On Saturday, 15 Brotherhood activists were sentenced to two years in jail for the crime of using Islamic political slogans -- notwithstanding the fact that even candidates from the secular NDP have used Islamic references at campaign stops. Today, most of the Brotherhood's websites were blocked on Egyptian servers and activists blamed the government.
"When the outcome of an election seems virtually guaranteed before it starts, few people want to waste their time getting involved," says Ahmed Ali, who sells newspapers in dowtown Alexandria.
Mr. Ali didn't vote. While no Brotherhood supporter -- ''mixing religion and politics is bad for Egypt," he says -- he laces his references to the ruling NDP with curses and says he has some sympathy for the movement. "Maybe they would be a step to giving us freedom, which we aren't allowed now."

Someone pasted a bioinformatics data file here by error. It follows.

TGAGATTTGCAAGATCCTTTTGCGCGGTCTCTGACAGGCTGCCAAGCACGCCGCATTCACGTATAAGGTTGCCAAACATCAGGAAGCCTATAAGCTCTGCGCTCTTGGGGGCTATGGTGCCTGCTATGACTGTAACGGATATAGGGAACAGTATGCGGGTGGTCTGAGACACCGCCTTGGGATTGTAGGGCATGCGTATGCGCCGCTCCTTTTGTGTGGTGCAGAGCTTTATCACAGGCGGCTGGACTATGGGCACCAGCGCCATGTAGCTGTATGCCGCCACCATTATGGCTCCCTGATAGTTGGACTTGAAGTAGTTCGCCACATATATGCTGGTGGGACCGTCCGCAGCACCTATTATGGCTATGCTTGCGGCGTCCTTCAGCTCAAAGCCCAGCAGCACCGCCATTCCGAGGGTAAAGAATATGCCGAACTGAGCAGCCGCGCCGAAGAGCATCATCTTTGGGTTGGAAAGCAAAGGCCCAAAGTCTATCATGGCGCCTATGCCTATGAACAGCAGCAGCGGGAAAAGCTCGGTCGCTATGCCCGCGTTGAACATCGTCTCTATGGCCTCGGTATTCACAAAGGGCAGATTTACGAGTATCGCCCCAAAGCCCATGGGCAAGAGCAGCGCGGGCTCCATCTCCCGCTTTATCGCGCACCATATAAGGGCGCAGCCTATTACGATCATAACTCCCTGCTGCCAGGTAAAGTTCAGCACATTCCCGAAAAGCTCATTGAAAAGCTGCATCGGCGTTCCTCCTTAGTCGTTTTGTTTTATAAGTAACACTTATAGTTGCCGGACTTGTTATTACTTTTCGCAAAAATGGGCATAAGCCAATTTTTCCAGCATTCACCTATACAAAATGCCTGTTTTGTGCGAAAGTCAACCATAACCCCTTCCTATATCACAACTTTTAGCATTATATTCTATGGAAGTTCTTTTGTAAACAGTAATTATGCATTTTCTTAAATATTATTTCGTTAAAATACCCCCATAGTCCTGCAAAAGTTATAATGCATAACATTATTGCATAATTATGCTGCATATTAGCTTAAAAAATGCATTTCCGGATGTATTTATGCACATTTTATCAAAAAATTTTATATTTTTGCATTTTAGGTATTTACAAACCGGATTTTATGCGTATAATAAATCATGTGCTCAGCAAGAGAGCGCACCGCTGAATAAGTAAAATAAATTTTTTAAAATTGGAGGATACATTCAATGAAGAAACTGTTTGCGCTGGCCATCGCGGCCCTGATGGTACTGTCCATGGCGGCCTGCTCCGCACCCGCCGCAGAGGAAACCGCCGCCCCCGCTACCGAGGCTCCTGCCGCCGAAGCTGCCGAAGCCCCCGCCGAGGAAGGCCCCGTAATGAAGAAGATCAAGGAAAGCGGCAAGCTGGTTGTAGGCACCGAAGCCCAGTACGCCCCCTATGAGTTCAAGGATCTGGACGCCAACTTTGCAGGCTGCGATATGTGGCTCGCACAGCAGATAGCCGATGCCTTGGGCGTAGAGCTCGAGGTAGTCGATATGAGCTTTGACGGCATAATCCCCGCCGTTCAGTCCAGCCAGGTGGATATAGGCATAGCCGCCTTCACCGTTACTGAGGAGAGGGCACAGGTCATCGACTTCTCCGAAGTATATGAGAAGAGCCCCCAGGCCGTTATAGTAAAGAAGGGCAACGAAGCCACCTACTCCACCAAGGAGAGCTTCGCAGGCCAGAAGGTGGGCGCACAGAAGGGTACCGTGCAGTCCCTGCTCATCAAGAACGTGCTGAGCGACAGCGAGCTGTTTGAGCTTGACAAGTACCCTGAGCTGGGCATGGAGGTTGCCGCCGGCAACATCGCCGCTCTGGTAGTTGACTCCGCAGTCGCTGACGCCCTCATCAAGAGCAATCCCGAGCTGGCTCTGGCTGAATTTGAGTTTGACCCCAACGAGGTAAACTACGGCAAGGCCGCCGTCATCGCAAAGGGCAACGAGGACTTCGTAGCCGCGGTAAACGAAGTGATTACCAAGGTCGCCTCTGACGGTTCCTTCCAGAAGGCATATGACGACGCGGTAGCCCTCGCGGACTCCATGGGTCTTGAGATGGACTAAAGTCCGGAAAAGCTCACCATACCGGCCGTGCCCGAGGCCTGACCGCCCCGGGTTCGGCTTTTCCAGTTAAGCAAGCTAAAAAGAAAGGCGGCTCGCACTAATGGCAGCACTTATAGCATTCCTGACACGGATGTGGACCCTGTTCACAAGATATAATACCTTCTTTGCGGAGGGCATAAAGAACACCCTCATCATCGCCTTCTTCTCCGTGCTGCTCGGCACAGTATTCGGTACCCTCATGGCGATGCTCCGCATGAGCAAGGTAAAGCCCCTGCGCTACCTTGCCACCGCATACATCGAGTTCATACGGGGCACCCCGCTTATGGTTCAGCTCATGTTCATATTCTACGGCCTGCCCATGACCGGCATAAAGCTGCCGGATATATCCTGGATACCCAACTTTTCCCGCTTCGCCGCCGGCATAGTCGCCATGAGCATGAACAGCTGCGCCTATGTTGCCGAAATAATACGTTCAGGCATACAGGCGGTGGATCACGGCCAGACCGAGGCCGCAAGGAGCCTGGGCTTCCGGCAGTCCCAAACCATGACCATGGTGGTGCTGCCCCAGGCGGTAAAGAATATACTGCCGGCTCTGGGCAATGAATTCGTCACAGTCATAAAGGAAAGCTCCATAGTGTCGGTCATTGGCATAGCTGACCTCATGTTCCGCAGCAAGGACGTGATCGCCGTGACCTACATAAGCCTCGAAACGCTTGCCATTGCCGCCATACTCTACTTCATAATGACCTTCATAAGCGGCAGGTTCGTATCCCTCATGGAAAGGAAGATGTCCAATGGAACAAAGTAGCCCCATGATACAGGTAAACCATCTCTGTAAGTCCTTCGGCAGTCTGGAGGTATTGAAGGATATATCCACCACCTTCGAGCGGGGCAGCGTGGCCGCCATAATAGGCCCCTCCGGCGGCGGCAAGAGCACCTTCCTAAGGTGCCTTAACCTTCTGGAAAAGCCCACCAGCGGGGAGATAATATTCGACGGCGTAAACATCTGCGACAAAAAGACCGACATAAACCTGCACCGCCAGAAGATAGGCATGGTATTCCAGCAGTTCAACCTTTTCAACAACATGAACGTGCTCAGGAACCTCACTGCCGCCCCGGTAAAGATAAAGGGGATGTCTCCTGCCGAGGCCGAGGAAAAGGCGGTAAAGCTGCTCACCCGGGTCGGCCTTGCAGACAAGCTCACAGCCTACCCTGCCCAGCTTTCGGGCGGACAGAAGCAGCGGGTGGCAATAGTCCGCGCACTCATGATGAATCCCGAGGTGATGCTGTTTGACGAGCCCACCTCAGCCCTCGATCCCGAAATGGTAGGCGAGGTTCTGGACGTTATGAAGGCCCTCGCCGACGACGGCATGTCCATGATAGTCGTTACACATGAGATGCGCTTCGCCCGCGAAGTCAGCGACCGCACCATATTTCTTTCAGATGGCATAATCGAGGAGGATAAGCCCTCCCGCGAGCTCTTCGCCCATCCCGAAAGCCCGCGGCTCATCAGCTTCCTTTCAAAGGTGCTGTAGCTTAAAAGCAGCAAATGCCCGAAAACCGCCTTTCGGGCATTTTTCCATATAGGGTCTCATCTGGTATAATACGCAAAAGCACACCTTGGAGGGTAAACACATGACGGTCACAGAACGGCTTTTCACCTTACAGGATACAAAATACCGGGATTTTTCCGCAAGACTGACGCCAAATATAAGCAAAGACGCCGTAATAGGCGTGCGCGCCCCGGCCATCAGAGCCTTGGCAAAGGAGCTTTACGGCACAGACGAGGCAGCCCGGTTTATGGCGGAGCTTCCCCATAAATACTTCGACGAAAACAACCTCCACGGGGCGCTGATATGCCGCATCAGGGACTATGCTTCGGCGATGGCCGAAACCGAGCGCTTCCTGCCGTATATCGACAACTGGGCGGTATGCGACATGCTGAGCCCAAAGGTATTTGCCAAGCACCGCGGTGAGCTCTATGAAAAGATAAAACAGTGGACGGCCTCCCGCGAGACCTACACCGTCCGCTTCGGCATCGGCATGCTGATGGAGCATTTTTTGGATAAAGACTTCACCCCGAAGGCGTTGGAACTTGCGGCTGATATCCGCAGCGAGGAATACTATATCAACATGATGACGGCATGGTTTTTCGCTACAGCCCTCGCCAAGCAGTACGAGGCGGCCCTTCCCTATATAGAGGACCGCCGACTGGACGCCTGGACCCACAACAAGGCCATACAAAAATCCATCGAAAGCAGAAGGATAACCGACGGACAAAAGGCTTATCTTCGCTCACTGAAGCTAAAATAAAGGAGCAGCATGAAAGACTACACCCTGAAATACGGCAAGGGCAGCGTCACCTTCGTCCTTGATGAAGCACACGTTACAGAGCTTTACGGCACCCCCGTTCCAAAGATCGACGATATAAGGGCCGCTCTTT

Elsewhere in Egypt, Brotherhood and other opposition candidates had tough going. A candidate of the secular Wafd Pary in Kafr El Dawar said three of his campaign aides were arrested.
Diplomatic tight-rope for the US
An Egyptian election that is shaping up to be a walkover for the NDP -- which holds about 70 percent of the current parliament -- and is being roundly panned by local and international NGOs as neither free nor fair, is a reminder of the diplomatic tight-rope that the US and the administration of President Obama walk with the Arab world's most populous country.
The US provides about $1 billion in aid to Egypt annually -- most of that to its military -- and sees it as a key partner in securing US regional ambitions.